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You searched for: Political Geography America Remove constraint Political Geography: America Publication Year within 25 Years Remove constraint Publication Year: within 25 Years Journal International Politics Remove constraint Journal: International Politics Topic Cold War Remove constraint Topic: Cold War
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  • Author: Robert G Patman
  • Publication Date: 03-2009
  • Content Type: Journal Article
  • Journal: International Politics
  • Institution: Palgrave Macmillan
  • Abstract: The US national security state was fashioned at the beginning of the Cold War to contain the global threat of the rival superpower, the Soviet Union. However, this security framework did not wither away with the end of the Cold War and the disintegration of the USSR. The events of September 11 starkly exposed the limitations of a state-centric approach to international security in a globalizing world. But the Bush administration falsely assumed that the traumatic events of 9/11 came out of a clear blue sky, and that a rejuvenated national security state would eventually overwhelm the 'new' threat of terrorism. The dangers of persisting in this direction were shown by the US-led invasion of Iraq. Far from closing the gap between the US approach to security and the operation environment of a post-Cold War world, Bush's war on terror undermined the international reputation of the US and presented the American taxpayer with a huge and probably unsustainable burden. All this highlighted the need for a more multilateral direction in US security policy in the post-Bush era. Such an approach would not only correspond better to the realities of today's interconnected world, but also serve as a buffer against the extension of the power of government that had been witnessed in America during the Bush years.
  • Topic: Security, Cold War, Terrorism
  • Political Geography: United States, Iraq, America, Soviet Union
  • Author: Toby Dodge
  • Publication Date: 03-2009
  • Content Type: Journal Article
  • Journal: International Politics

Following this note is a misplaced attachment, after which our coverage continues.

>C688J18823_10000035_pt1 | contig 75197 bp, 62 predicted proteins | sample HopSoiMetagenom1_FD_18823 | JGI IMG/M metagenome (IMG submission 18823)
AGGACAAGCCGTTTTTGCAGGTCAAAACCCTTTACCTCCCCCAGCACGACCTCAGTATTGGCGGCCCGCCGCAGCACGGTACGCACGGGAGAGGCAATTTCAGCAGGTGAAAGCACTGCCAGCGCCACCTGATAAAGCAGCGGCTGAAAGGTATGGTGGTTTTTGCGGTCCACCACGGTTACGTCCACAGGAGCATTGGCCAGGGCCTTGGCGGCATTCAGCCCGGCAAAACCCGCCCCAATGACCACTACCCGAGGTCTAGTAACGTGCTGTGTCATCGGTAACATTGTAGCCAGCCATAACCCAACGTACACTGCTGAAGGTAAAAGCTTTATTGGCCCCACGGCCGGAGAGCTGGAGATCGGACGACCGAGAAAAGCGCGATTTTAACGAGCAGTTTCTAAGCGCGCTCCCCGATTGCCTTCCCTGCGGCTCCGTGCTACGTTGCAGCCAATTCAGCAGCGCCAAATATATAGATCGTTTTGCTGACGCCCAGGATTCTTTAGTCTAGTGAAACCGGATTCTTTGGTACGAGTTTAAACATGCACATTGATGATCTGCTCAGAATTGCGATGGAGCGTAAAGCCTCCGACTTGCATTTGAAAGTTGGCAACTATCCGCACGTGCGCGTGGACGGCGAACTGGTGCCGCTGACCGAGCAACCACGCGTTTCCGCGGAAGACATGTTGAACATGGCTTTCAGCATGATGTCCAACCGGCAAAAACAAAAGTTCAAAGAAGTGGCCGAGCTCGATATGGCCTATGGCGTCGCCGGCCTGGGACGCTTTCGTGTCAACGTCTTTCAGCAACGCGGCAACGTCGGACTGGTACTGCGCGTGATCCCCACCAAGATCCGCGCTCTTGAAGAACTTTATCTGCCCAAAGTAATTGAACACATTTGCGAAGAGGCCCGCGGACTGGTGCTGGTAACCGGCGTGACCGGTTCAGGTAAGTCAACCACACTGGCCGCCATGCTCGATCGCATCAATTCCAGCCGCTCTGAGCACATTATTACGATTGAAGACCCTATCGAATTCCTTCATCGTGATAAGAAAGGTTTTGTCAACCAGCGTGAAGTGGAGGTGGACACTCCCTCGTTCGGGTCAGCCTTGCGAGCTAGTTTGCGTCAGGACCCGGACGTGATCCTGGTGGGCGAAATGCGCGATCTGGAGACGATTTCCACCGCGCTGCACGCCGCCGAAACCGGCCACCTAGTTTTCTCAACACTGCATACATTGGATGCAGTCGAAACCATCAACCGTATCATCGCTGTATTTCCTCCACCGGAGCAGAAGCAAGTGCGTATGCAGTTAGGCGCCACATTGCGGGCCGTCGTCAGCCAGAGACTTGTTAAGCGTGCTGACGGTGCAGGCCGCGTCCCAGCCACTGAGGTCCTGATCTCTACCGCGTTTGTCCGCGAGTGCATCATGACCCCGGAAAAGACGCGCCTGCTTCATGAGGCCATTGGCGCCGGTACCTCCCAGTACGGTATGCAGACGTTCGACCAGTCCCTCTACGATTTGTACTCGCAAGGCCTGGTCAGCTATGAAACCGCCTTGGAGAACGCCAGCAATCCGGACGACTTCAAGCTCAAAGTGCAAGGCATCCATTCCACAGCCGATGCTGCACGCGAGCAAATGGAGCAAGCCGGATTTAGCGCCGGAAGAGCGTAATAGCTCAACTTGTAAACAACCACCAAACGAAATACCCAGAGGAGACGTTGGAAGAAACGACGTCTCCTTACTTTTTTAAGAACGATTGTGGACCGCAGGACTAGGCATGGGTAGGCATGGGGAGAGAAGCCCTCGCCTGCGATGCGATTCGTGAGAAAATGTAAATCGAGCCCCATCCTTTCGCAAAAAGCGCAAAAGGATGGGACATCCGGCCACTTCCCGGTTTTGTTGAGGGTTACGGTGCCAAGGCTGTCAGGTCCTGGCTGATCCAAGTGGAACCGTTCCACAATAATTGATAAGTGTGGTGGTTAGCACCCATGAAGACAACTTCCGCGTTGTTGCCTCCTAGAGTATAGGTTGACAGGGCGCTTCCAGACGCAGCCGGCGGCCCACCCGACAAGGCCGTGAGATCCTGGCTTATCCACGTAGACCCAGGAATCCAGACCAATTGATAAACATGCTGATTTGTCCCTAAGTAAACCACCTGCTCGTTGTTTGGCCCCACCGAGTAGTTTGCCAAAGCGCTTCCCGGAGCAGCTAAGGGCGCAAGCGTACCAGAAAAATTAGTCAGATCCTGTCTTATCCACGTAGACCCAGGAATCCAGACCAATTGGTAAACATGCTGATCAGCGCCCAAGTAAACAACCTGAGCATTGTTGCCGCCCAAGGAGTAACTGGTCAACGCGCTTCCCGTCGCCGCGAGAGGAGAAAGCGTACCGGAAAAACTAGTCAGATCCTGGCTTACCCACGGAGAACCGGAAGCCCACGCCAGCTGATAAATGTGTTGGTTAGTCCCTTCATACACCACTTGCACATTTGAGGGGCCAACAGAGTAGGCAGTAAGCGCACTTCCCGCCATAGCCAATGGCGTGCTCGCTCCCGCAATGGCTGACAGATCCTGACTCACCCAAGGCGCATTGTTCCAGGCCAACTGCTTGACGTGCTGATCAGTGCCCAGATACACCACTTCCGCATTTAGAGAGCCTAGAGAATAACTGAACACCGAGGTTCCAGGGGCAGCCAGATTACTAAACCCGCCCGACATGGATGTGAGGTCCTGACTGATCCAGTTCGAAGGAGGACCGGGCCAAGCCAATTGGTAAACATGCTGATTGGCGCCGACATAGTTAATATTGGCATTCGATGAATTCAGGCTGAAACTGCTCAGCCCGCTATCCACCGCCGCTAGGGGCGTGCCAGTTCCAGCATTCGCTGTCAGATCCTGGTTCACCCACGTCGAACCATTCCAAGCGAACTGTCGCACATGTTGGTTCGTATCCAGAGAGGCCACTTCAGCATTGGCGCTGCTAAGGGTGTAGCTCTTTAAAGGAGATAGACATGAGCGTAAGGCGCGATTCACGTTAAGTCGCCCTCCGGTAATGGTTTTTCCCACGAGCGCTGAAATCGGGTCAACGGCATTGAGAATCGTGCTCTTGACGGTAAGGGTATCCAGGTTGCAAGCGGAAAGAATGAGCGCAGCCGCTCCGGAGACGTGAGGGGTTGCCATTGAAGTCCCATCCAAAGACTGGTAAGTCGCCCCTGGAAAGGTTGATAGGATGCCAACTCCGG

• Institution: Palgrave Macmillan
  • Abstract: A conventional technocratic wisdom has begun to form that blames the failure of the US led invasion of Iraq on the small number of American troops deployed and the ideological divisions at the centre of the Bush administration itself. This paper argues that both these accounts are at best simply descriptive. A much more sustained explanation has to be based on a close examination of the ideological assumptions that shaped the drafting of policies and planning for the aftermath of the war. The point of departure for such an analysis is that all agency, whether individual or collective, is socially mediated. The paper deploys Antonio Gramsci's notion of 'Common Sense' to examine the Bush administration's policy towards Iraq. It argues that the Common Sense at work in the White House, Defence Department and Green Zone was primarily responsible for America's failure. It examines the relationship between the 'higher philosophies' of both Neoconservatism and Neo-Liberalism and Common Sense. It concludes that although Neoconservatism was influential in justifying the invasion itself, it was Neo-Liberalism that shaped the policy agenda for the aftermath of war. It takes as its example the pre-war planning for Iraq, then the disbanding of the Iraqi army and the de-Ba'athification of the Iraqi state. The planning and these two decisions, responsible for driving Iraq into civil war, can only be fully explained by studying the ideology that shaped them. From this perspective, the United States intervention in Iraq was not the product of an outlandish ideology but was instead the high water mark of post-Cold War Liberal interventionism. As such, it highlights the ideological and empirical shortcomings associated with 'Kinetic Liberalism'.
  • Topic: Cold War
  • Political Geography: United States, America